Hone Your Liquid-Measuring Skills

You'll see more focus on minimizing inaccuracies when measuring liquids in the pharmacy.

It's partly because small volumes are needed for mRNA COVID-19 vaccine doses...and exact measurement may help maximize the number of doses that can be drawn up from the vials.

Use these strategies to hone your liquid-measuring skills.

When drawing up a liquid into a syringe, generally choose the smallest size that'll hold the volume you need. For instance, measure 4 mL using a 5 mL syringe instead of a 10 mL syringe.

But for hazardous meds, don't fill a syringe to over 75% of its capacity...to reduce the risk of leaks or spills.

For example, measure 9 mL of cyclosporine injectable solution using a 20 mL syringe instead of a 10 mL syringe...since 9 mL is more than 75% of 10 mL.

If a volume is too small to measure in available syringes sizes, follow policies and procedures to make a dilution.

For instance, 0.16 mg of oral morphine is 0.08 mL of 2 mg/mL solution...which can't be measured using a 1 mL oral syringe. Prepping a 0.2 mg/mL dilution means you can dispense 0.8 mL instead.

Remove any air bubbles before reading the volume in a syringe. Tap the syringe to move the bubbles to the tip...then gently push the plunger to expel the air.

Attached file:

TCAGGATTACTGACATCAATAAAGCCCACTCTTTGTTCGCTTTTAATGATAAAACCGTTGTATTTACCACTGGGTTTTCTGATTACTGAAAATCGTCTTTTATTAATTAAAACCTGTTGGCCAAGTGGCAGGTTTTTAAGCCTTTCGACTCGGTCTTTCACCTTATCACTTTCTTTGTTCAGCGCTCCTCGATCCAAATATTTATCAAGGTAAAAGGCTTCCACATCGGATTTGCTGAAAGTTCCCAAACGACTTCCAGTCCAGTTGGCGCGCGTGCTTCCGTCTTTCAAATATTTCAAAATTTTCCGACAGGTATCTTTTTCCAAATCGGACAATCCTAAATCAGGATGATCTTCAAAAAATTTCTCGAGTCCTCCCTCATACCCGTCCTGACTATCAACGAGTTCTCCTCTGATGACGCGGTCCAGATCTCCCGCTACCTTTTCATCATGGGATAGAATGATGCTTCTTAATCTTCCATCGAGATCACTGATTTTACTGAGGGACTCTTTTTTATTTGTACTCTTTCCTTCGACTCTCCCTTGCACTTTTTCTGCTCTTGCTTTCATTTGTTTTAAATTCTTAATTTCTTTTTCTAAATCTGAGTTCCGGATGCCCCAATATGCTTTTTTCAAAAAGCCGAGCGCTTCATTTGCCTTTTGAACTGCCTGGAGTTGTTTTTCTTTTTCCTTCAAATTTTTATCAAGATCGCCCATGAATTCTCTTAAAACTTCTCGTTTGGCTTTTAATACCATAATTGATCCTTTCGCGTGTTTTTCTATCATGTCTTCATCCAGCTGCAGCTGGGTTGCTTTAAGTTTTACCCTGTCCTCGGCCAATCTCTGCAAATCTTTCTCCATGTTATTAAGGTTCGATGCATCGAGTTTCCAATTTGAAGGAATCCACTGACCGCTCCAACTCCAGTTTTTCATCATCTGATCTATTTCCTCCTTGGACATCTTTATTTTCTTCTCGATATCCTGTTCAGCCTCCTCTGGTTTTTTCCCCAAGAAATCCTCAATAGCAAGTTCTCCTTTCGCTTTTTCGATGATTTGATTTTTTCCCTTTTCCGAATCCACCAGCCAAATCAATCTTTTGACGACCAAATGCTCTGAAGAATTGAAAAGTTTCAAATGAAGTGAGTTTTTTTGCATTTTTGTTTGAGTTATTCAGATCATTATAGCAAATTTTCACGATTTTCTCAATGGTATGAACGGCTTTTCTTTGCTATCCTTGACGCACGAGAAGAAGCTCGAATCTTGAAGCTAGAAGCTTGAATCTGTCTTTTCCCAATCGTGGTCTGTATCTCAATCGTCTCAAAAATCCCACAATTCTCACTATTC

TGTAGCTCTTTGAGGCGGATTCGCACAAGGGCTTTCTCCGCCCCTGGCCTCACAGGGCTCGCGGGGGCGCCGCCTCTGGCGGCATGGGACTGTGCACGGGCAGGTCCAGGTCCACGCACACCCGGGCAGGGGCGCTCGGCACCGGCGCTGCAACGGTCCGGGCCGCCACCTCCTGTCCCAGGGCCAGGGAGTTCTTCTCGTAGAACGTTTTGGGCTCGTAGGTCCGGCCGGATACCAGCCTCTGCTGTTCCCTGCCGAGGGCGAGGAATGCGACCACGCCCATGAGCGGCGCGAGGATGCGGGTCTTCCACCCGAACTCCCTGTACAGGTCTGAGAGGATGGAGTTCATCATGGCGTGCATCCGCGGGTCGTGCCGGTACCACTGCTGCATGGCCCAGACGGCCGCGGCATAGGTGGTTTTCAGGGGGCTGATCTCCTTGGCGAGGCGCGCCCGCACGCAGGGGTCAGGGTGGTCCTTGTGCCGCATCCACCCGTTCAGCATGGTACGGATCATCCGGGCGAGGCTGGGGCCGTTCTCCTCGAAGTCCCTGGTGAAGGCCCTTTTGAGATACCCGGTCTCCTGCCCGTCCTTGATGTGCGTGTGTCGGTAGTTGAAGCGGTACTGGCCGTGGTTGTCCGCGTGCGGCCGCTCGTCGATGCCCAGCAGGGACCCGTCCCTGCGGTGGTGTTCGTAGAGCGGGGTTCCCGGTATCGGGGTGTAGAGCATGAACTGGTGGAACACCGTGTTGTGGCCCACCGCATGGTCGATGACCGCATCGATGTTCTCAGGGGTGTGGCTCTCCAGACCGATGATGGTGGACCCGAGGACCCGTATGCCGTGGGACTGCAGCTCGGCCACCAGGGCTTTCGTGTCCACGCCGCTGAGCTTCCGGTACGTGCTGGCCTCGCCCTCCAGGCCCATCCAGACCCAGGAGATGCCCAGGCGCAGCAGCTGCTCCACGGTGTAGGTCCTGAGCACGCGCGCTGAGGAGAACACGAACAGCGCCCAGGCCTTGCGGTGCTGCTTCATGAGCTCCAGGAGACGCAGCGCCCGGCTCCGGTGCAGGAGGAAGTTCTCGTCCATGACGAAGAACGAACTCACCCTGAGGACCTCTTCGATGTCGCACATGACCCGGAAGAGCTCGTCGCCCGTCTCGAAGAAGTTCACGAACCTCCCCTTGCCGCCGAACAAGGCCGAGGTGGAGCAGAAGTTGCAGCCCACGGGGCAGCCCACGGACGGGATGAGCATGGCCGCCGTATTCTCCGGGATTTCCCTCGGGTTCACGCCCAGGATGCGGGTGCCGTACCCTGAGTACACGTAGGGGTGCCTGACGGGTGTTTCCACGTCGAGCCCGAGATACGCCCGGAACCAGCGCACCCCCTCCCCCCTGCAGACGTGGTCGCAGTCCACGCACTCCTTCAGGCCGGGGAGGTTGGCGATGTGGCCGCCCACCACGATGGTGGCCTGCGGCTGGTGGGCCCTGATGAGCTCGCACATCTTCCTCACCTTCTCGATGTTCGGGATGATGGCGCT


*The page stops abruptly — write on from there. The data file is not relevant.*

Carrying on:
Read the volume by ensuring the top edge of the plunger piston...the widest part...aligns with the desired marking.

When measuring a liquid with a graduated cylinder, use the cylinder closest to the volume you need...and measure a volume that's no less than 20% of its capacity.

For example, measure 130 mL using a 250 mL graduated cylinder instead of a 500 mL one.

To read the volume, place the cylinder on a flat surface and view it at eye level. Line up the bottom of the "meniscus"...or the dip at the surface of the liquid...with the desired marking.

Consider using a syringe instead of a graduated cylinder for very viscous liquids (glycerin, mineral oil, etc)...to avoid loss due to adherence of the liquid to the cylinder.

Get our Non-Sterile Compounding Basics and Sterile Compounding: Keeping It Clean tech tutorials to dive deeper into med prep.

Key References

  • Am J Hosp Pharm 1994;51(11):1441-8
  • https://peernetwork.criticalpoint.info/posts/pearls/accuracy-of-compounding (4-1-21)
  • https://pharmlabs.unc.edu/labs/measurements/graduates.htm (4-1-21)
  • https://medlineplus.gov/ency/patientinstructions/000530.htm (4-1-21)
Hospital Pharmacy Technician's Letter. April 2021, No. 370430

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